The Role of Dark Web Monitoring in Third-Party Risk Management

Posted on December 27, 2020 by Liran Sorani

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In this post we share the important role that dark web monitoring has in risk management solutions like PiiQMedia. Learn more about from the recent webinar we did with them here.

As an organization that works with 85% of Fortune 500 companies, hundreds of universities, the Pentagon, NASA and more, the Solar Winds data breach perfectly illustrates the scope and magnitude of a well-executed supply chain attack. With third-party risk currently one of the biggest threats to organizations, one would expect organizations like SolarWinds to have sophisticated risk management solutions in place.

Unfortunately, these organizations face huge challenges when trying to detect third-party risk. Most of the datasets used to detect third-party risk are too narrow, with very few similar examples or samples over time. This makes detecting patterns and risk very difficult. That’s why it’s critical to not only monitor IT system security and internal data security, but also external web data related to company reputation, sentiment, vulnerabilities, and compromised PII of employees. This is the type of data that indicates risks and threats to the organization and its digital assets. 

Risk management solutions that provide organizations with alerts in real-time are only as good as the raw data that powers them. 

The Foundation of Third-Party Risk Management

Risk management solutions that want to extend their monitoring to include third-party risks today must rely on high-quality dark web data feeds with comprehensive coverage. This includes the ability to monitor anonymous networks like TOR, I2P, Zeronet as well as chat applications like Telegram, IRC and Discord in the deep and dark web. 

Here is a basic overview of the process that goes into delivering the data to risk management solutions:

Data Discovery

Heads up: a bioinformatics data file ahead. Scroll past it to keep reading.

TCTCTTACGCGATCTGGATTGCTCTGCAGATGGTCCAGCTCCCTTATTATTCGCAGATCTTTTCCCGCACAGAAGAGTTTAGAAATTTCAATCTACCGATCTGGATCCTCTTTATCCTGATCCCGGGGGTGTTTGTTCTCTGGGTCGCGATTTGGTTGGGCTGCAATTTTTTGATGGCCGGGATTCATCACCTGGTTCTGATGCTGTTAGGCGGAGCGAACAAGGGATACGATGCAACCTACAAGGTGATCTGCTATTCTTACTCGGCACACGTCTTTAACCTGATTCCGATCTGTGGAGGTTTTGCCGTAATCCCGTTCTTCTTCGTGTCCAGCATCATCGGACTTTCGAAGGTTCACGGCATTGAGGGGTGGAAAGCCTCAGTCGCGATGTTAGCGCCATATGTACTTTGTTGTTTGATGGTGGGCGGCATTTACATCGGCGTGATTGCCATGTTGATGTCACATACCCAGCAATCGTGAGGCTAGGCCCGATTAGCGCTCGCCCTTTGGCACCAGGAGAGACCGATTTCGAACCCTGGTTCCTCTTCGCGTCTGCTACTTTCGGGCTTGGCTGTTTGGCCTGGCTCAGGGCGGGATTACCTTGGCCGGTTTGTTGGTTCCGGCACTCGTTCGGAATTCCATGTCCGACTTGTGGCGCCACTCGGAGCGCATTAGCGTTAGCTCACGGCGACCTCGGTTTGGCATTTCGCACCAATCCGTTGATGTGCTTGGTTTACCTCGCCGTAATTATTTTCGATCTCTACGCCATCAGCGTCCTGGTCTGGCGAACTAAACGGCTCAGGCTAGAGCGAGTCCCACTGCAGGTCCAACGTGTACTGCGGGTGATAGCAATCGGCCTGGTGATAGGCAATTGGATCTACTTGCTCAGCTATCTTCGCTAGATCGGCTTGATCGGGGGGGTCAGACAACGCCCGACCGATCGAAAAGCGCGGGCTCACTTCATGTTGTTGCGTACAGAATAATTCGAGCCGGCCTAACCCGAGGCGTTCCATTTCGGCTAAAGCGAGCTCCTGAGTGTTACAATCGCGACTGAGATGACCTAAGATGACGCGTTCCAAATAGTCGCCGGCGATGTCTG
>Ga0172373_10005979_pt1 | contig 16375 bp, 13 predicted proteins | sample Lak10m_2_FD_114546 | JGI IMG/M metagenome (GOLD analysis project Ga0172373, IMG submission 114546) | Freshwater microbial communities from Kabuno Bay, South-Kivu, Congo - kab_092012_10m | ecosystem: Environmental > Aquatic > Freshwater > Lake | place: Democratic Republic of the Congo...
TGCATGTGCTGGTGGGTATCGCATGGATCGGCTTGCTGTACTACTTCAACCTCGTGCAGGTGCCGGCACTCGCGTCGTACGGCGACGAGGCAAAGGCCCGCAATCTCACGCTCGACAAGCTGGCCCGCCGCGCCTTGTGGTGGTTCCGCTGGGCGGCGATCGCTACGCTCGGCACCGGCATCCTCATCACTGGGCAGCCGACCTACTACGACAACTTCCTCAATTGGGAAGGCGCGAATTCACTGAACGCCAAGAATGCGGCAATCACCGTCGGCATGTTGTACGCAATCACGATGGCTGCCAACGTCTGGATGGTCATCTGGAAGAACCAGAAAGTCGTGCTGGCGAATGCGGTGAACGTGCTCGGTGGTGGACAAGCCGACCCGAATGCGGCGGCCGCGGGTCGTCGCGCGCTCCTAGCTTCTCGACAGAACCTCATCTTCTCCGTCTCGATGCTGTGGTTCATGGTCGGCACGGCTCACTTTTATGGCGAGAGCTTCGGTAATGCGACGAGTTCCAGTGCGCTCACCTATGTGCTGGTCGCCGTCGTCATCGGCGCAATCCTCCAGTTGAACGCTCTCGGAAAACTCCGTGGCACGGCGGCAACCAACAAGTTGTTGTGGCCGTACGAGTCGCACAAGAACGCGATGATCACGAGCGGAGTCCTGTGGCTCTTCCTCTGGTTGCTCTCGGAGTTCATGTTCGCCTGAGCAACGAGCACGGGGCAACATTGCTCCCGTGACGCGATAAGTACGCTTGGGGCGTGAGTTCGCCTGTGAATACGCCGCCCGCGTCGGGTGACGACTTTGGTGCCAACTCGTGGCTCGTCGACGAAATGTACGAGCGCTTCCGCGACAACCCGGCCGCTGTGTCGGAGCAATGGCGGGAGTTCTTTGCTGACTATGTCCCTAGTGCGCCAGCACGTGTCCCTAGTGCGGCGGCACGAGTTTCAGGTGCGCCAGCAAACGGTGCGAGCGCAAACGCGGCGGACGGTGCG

The risk management process relies on its ability to gather data from a wide range of sources, starting first and foremost with data discovery, or source mapping. This includes identifying relevant sources from the open web, social media, dark and deep web data through a combination of manual and automatic work. 

In comparison with data collection from the open web, dark web data discovery presents unique obstacles. First, the data in the dark web isn’t indexed by search engines by Google, so it’s much more difficult to locate. This is particularly challenging when you consider the sheer magnitude of the data. Chat applications like Telegram, for example, produce half a billion chats a day. In addition, domains of dark web marketplaces often change names, suddenly shutting down and seeming to disappear – only to reopen as a different domain name. Dark web vendors also operate in many different languages, and the time and resources needed to identify the relevant information in these languages can pose an extra challenge.

Crawling

After the relevant data is discovered, it must be crawled. Data crawling must be continuous, otherwise important data will be missed. This can be especially challenging in the dark web, with admins who regularly kick out suspicious users, block IPs, close sessions, and can identify bot behavior and ban users accordingly. In addition, many dark web sites have understood that complex captchas and changing mirrorlinks are efficient methods to protect themselves against automated crawling.

Extraction of Metadata

After the data is crawled, it needs to be extracted. That includes extracting entities such as the author, title, text, and publication date of a post. Other metadata such as the company name, external URLs mentioned in the post, bitcoin address, and other entities are also relevant.